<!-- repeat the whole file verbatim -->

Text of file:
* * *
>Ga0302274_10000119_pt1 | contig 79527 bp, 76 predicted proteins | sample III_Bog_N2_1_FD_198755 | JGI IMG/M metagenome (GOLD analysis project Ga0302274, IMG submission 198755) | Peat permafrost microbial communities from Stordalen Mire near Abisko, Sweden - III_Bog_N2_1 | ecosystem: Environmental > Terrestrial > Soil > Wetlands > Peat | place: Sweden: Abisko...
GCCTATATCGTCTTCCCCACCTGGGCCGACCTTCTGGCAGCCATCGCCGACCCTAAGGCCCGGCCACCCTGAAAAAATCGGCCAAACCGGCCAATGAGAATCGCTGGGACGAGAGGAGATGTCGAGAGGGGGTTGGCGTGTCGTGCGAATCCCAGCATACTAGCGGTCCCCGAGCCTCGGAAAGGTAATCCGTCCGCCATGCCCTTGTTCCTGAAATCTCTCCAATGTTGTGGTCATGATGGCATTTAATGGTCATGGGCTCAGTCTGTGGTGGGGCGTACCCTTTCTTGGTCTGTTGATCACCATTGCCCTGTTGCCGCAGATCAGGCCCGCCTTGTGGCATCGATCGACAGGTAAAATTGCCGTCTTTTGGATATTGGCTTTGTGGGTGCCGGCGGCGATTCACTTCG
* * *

>Ga0302274_10000119_pt1 | contig 79527 bp, 76 predicted proteins | sample III_Bog_N2_1_FD_198755 | JGI IMG/M metagenome (GOLD analysis project Ga0302274, IMG submission 198755) | Peat permafrost microbial communities from Stordalen Mire near Abisko, Sweden - III_Bog_N2_1 | ecosystem: Environmental > Terrestrial > Soil > Wetlands > Peat | place: Sweden: Abisko...
GCCTATATCGTCTTCCCCACCTGGGCCGACCTTCTGGCAGCCATCGCCGACCCTAAGGCCCGGCCACCCTGAAAAAATCGGCCAAACCGGCCAATGAGAATCGCTGGGACGAGAGGAGATGTCGAGAGGGGGTTGGCGTGTCGTGCGAATCCCAGCATACTAGCGGTCCCCGAGCCTCGGAAAGGTAATCCGTCCGCCATGCCCTTGTTCCTGAAATCTCTCCAATGTTGTGGTCATGATGGCATTTAATGGTCATGGGCTCAGTCTGTGGTGGGGCGTACCCTTTCTTGGTCTGTTGATCACCATTGCCCTGTTGCCGCAGATCAGGCCCGCCTTGTGGCATCGATCGACAGGTAAAATTGCCGTCTTTTGGATATTGGCTTTGTGGGTGCCGGCGGCGATTCACTTCG